As constitutional law scholar Jonathan Turley wrote, invoking the 25th Amendment “would require more than just memory lapses and ‘get off my lawn’ press conferences…. The sole question is whether he can carry out the duties of his office. The standard is not whether he can carry out those duties well.” The concern over Biden (and Harris) is real, but the 25th Amendment is not the solution.

That leaves the nuclear option: Michelle Obama, the September Surprise.

Imagine a mediocre spring dragging into a lackluster summer. Ukraine drags on Biden. Israel drags on Biden. The economy drags on Biden. The Democratic National convention is without spirit and the calendar yields to autumn. Trump leads in most every poll and, while the Never Trumpers still take their share of skin, it looks more like Democrats will stay home from the polls and hand over the White House. If only there was someone not named Harris who could step up as the Great Hope.

Imagine, says Heather Higgins at RealClearPolitics, 

should Biden be incentivized to suddenly declare a new health issue that leads him to announce a week or two after the convention that he will continue his term but will not be running, suddenly we have one of those crises that should not be wasted. Rising above it all and quelling the haggling, Michelle—with her 91 percent popularity among Democrats and 68 percent nationally when she left the White House, and with the Obama fundraising and political network and experience—can accede when pressed, for the good of the country, to graciously accept her grateful party’s nomination.

Who else could it be? Gavin Newsom? Hillary?

Michelle Obama has the popularity and name- and face-recognition to step in at the last minute for a tired placeholder Joe. September is “the last minute,” given the 50 sets of laws governing how much time is needed to add a candidate to the ballot and still make mailing deadlines for absentee votes. Her own lack of experience is tempered by Barack’s eight years, and, indeed, a quiet selling point among Dems would be that this is indeed a third term for some sort of Obama administration.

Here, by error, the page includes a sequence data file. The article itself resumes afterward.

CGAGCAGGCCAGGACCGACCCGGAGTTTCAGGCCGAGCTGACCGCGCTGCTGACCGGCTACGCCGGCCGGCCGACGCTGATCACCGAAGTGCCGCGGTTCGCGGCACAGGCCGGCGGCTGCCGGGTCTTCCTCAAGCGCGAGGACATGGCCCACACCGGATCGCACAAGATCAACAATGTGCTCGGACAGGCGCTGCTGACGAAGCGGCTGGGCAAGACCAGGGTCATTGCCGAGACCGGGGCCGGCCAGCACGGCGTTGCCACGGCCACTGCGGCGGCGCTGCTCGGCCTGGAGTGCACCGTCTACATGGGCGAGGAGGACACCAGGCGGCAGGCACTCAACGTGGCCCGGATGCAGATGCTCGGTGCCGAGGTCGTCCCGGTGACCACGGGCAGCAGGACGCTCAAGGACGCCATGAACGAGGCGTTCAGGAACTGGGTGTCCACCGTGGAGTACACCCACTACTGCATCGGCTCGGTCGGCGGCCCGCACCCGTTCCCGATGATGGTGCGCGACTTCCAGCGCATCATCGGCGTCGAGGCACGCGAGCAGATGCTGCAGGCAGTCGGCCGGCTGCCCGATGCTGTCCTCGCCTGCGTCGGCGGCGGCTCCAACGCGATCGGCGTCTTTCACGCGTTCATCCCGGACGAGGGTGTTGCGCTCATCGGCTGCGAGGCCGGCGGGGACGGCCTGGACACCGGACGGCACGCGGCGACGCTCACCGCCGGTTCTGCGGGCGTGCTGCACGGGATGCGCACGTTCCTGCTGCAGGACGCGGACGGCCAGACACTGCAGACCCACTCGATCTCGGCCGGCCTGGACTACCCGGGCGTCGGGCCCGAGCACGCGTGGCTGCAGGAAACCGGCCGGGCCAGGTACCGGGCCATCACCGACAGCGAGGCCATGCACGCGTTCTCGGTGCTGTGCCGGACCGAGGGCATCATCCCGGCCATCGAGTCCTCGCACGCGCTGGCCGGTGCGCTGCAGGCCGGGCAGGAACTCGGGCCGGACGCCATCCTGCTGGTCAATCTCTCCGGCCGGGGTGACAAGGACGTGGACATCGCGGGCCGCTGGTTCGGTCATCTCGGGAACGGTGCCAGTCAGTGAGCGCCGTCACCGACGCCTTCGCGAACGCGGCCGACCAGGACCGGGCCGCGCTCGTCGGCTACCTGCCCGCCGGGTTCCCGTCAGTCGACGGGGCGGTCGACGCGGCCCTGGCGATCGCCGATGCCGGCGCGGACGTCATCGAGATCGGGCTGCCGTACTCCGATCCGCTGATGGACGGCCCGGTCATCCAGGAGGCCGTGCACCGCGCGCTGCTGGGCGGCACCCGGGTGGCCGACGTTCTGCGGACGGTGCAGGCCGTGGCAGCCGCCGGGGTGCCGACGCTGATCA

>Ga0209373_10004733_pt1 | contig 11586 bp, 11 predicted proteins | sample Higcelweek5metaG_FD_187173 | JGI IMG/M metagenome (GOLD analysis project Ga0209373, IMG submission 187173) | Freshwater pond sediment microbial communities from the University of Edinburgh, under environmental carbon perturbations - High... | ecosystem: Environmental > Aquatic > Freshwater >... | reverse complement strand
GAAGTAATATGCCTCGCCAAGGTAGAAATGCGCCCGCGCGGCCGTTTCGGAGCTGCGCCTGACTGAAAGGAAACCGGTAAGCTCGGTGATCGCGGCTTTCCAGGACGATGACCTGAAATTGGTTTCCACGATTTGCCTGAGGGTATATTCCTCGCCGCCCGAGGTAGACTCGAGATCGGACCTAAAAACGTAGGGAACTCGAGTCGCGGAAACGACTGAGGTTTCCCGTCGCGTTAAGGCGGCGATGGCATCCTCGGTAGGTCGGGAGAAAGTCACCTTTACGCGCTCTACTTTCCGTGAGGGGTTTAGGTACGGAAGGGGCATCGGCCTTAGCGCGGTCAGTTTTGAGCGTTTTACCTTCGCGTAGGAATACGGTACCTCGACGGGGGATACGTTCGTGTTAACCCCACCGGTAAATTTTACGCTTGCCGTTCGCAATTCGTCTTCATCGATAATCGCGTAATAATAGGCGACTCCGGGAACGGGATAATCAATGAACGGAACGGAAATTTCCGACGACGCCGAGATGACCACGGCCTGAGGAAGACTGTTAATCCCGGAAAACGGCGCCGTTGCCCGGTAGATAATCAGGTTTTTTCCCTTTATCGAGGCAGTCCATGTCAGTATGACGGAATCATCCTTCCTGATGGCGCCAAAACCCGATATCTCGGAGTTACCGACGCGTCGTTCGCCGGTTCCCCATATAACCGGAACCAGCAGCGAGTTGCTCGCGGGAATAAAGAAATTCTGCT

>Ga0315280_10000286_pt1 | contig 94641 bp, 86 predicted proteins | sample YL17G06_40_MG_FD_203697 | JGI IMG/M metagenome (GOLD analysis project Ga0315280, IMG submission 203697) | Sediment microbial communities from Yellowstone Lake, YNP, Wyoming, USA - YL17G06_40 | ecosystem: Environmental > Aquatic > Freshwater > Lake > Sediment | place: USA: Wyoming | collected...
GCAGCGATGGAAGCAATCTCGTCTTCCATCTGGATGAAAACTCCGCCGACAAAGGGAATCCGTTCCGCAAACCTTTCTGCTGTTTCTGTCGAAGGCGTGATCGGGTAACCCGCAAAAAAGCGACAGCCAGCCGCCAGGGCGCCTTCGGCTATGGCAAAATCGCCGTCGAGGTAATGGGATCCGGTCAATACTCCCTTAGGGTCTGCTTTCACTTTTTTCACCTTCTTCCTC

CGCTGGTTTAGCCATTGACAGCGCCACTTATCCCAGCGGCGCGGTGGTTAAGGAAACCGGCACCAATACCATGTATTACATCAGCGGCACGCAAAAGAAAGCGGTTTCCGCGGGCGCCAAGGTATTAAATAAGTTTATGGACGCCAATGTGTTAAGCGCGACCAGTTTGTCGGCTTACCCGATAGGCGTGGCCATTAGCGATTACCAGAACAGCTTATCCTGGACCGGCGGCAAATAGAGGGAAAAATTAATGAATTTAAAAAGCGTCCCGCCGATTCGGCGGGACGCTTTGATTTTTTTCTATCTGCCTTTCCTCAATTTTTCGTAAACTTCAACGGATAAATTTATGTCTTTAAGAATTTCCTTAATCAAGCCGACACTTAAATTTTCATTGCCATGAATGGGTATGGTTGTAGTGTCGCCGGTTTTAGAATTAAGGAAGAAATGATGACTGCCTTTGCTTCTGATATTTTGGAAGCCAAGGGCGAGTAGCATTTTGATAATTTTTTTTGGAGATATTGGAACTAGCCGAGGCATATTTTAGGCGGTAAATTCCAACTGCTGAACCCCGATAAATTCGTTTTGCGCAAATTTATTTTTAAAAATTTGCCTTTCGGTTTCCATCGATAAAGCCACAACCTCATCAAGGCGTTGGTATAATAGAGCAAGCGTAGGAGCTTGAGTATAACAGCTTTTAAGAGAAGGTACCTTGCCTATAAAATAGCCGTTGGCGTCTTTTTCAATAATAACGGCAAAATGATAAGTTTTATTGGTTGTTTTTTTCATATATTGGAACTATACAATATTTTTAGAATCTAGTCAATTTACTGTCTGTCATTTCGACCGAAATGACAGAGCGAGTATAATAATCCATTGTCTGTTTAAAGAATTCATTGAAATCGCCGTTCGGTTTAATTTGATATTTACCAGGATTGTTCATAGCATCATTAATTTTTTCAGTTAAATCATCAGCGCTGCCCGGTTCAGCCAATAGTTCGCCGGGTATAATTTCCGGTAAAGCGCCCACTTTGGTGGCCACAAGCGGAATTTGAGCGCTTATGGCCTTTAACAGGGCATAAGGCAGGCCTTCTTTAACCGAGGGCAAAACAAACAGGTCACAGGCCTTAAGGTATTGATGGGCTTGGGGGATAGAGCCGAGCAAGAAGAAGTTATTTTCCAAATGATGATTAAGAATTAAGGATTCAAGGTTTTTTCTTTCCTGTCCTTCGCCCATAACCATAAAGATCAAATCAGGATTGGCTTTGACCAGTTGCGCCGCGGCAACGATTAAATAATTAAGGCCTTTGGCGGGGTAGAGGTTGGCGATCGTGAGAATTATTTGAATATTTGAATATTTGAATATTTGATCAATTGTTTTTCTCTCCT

With Obama’s popularity and bullet-proofing against accusations of racism, no one will worry at all about sweeping Kamala Harris aside, perhaps with the promise of a nice university job to show no hard feelings. Celebrity endorsements would pour in headlined by Oprah and Taylor Swift and someone near immune to Trump's personal insult style of campaigning would take the rostrum against him. It would be a close election.

The former GOP presidential hopeful Vivek Ramaswamy said,

If race and gender are your basis for selecting someone for a job, and the identity of your party is tied to that temple of identity politics, then they will risk looking hypocritical if they sideline her [Harris] after they sideline Biden. And I do think Michelle Obama offers them a convenient path out of that problem, somebody who checks the boxes that they need to have checked per their own ideology, while also selecting an alternative to Biden that they may view as more palatable in a general election…. It’s looking increasingly like it’s not going to be Biden as the nominee. And I think that it should not be shocking to see someone like Michelle Obama take the role of the nomination.

Obama, for her part, said she’s “terrified” about the potential outcome of the 2024 election, listing November’s presidential contest as among the fears that keep her awake at night. How’s that for motivation?

The Democratic National Committee rules that apply are actually simple, saying “The Democratic National Committee shall have general responsibility for the affairs of the Democratic Party between National Conventions…. This responsibility shall include filling vacancies in the nominations for the office of President and Vice President.” The chairman confers with Democratic Congressional Leadership and the Democratic Governors Association and takes a decision to all 483 DNC members to vote on.

RCP reminds the reader that it has been done before. In 1972, Democrats realized weeks after their convention the man they had nominated for vice president, Senator Thomas Eagleton, had undergone shock therapy a decade earlier. Eagleton withdrew from the ticket and left it to the DNC to choose a replacement. They got Kennedy in-law Sargent Shriver to agree to what became a “suicide mission.”

So the real question is: Would you vote for Michelle Obama? A lot depends on the answer.